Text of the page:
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(includes signed bookplate and
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About Stella Hayes: One Strange Country is STELLA HAYES’S first poetry collection. She grew up in an agricultural town outside of Kiev, Ukraine and Los Angeles. Hayes earned a creative writing degree at University of Southern California. Her work has been nominated for the Best of the Net and has appeared in Prelude, The Recluse, The Lake and Spillway, among others. She lives with her family in Larchmont, N.Y.
About Gari Light: Gari Light was born in Kiev, Ukraine in 1967. He has lived in Chicago since 1980. He holds a degree from Northwestern University with a B.A. in Slavic Literatures Studies, with department honors, double majoring in Political Science. He is an attorney and works in international law, both in the U.S, and abroad. Since 1993, Light's poetry has been published widely in literary journals and poetry anthologies in the U.S., Canada, Israel, Europe and Ukraine. He is a member of the American PEN Center and the Writer's Union of Ukraine. Since 1992, Light’s books of poetry have been published in Russian. The most recent collection, The Return Trajectories was published both in the U.S. and Ukraine in 2017. It was awarded the Ukrainian Writers Union's Literary Prize for the best collection of original poetry published that year. In the beginning of 2020, Light's first English-language poetry collection "Confluences" was published in Chicago (Bagriy, 2020). The hardcover edition of the book was subsequently published in Europe by Kayala in 2020. Light regularly participates in poetry readings and other literary events on both sides of the Atlantic.
About Matthew Salomon: Salomon was born in late 1956 and was raised by émigré parents from central Europe (Germany and Poland) who met in the NYC area nearly a decade earlier. He earned graduate degrees in mathematics and economics at Boston University and the Johns Hopkins University (1978 and 1982, respectively) and later earned an MFA degree in literature from American University in DC (2007). Having completed a 32-year career as an economic policy advisor for the U.S. Congress in 2015, Salomon now works as a statistical model developer for a progressive DC non-profit organization and also as an adjunct associate professor at the University of Maryland Global Campus teaching economics to adult learners. He’s been reading, writing and translating poems since his childhood and, as an adult, Matt’s worked on cross-disciplinary poetic projects with painters, photographers, musicians and digital artists. His translations are mostly from modern Hebrew (Israeli) poetry but has also translated from German, Yiddish and Spanish (the latter, with help from his daughters who are fluent). Salomon has regularly read his poems in a variety of current and former DC-area venues over the years (e.g., Takoma Park’s Third Thursday Series, DC’s Joaquin Miller Summer Poetry Series, Chapters Literary Bookstore and annual Artomatic ekphrastic poetry exhibitions). During the quarantine, he’s enjoyed reading new work and old with other poets from around the world. His poems and translations have appeared in a 2007 collection (Returning to the City of Hyphens), poetry journals (such as Folio), collaborative volumes, as well as his poetry blog golempoem.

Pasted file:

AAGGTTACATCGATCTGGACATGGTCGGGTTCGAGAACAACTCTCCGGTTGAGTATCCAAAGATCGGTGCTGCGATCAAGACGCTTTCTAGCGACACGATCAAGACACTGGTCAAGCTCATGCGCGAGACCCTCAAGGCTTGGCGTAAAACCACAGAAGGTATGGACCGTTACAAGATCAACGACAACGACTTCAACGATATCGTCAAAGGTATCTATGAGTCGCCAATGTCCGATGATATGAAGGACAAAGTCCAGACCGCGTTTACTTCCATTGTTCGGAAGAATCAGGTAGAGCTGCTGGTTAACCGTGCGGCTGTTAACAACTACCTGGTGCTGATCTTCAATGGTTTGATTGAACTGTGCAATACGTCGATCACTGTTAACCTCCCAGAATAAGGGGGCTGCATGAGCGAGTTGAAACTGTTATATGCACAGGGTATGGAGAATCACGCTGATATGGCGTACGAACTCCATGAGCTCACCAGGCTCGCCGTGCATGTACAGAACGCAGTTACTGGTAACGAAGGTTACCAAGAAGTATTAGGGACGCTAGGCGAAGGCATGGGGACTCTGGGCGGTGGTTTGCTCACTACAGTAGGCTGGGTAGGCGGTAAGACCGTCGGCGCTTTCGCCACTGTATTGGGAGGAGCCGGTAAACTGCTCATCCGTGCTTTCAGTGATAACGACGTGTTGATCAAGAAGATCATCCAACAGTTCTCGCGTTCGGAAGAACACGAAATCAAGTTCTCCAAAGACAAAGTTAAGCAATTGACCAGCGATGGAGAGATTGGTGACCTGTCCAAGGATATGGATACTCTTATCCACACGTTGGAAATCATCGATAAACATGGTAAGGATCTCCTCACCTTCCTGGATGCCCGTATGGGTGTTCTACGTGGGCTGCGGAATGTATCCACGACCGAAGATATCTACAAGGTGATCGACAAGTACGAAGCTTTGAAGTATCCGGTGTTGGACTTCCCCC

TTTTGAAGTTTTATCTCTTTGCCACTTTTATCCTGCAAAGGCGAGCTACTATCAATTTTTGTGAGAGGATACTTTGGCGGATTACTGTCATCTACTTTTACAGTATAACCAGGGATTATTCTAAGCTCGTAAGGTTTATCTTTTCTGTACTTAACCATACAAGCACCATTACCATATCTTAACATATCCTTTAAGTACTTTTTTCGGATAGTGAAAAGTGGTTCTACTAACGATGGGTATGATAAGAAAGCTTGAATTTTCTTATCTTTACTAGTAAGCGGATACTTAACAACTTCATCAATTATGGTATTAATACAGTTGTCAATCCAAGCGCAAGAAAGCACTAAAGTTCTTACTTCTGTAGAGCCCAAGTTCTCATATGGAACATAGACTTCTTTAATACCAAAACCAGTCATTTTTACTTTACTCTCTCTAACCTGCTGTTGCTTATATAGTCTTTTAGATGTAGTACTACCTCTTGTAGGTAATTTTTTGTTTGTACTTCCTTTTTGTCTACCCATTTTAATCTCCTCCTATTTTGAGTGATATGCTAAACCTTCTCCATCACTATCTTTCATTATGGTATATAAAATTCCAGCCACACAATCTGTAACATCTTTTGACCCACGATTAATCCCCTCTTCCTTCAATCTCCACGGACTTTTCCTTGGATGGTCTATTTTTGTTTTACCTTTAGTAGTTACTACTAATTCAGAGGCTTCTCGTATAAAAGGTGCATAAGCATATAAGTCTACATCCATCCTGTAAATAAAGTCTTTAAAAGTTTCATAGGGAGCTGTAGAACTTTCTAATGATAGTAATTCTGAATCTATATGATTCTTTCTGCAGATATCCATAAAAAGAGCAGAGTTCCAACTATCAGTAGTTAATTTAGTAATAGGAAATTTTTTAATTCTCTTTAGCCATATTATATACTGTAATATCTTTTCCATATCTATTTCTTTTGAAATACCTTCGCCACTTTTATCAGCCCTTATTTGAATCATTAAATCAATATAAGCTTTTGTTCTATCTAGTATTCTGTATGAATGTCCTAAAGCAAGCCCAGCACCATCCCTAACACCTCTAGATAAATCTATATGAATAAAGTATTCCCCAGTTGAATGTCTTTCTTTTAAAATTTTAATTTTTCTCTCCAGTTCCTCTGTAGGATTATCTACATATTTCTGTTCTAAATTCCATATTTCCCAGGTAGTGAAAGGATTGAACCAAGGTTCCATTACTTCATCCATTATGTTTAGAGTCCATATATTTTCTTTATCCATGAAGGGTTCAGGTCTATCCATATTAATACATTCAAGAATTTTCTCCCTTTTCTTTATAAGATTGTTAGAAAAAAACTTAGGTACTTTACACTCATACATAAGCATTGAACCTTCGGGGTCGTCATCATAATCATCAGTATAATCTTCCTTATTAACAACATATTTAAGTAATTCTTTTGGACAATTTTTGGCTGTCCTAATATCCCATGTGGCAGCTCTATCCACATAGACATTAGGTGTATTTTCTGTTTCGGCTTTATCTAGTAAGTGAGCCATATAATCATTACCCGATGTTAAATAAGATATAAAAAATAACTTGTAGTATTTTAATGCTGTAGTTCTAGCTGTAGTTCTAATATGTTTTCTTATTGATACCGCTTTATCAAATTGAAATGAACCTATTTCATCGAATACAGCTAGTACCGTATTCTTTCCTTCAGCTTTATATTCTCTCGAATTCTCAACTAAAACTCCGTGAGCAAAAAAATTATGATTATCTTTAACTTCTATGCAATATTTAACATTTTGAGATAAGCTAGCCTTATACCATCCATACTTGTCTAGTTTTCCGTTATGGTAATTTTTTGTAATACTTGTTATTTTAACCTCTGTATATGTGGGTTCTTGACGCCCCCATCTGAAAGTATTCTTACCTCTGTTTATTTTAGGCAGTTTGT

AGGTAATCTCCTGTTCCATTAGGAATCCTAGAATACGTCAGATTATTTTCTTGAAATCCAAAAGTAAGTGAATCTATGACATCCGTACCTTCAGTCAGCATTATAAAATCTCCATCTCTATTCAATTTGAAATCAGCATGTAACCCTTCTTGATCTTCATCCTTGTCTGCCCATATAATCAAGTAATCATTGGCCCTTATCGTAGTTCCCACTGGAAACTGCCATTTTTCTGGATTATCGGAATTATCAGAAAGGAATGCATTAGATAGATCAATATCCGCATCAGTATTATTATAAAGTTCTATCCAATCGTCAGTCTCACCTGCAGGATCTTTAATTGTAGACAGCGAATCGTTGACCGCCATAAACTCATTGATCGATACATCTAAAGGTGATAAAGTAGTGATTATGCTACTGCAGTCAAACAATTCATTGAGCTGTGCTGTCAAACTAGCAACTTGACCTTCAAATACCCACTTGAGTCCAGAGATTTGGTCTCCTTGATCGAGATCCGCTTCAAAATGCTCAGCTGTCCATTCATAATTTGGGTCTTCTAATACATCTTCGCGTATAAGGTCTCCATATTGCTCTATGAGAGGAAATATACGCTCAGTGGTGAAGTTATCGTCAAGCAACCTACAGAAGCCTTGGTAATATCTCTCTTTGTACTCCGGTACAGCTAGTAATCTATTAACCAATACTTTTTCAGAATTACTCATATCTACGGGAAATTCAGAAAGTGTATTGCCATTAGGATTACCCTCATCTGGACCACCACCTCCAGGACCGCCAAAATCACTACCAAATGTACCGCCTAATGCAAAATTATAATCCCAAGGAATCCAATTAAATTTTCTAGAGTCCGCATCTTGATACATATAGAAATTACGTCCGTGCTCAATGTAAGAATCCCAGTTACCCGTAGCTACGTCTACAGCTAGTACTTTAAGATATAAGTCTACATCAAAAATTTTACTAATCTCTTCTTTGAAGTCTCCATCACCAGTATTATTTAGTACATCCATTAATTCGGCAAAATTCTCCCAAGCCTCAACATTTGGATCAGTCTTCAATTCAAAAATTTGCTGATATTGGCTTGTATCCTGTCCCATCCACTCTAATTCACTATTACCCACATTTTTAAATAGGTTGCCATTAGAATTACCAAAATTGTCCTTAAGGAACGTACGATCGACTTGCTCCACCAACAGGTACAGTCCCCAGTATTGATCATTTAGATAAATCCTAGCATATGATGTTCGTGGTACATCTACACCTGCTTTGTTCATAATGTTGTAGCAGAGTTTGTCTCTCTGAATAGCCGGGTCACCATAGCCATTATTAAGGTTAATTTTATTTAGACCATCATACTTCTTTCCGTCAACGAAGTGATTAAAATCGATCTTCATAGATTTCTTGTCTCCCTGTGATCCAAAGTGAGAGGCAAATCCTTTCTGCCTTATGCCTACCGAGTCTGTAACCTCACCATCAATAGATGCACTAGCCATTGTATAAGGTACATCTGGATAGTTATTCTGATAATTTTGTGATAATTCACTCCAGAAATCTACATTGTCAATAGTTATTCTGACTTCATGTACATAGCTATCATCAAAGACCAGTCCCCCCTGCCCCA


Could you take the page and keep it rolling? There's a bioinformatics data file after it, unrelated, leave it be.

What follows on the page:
The Book Cellar Book Club will meet virtually to discuss their February pick, Miss Benson's Beetle by Rachel Joyce.
The Book Cellar Book Club will meet virtually to discuss their March pick, Picnic in the Ruins by Todd Robert Petersen.
In a time of great inequality and a gutted middle class, the dramatic story of the strike heard around the world is a testament to what workers can gain when they stand up for their rights.
"[A] fascinating labor struggle. Readers interested in American labor and social history will find McClelland's engagingly written, informative work a key to understanding the voices and roles of those who advocated for better working conditions for all working-class people."
"A spirited history of labor's triumph."
-- Kirkus Review
"Students of labor history will relish this enthusiastic chronicle of a victory for ordinary workers."
-- Publishers Weekly
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About Midnight in Vehicle City: The tumultuous Flint sit-down strike of 1936-1937 was the birth of the United Auto Workers, which set the standard for wages in every industry. Midnight in Vehicle City tells the gripping story of how workers defeated General Motors, the largest industrial corporation in the world. Their victory ushered in the golden age of the American middle class and created a new kind of America, one in which every worker had a right to a share of the company's wealth. The causes for which the strikers sat down--collective bargaining, secure retirement, better wages--enjoyed a half century of success. But now, the middle class is disappearing and economic inequality is at its highest since before the New Deal.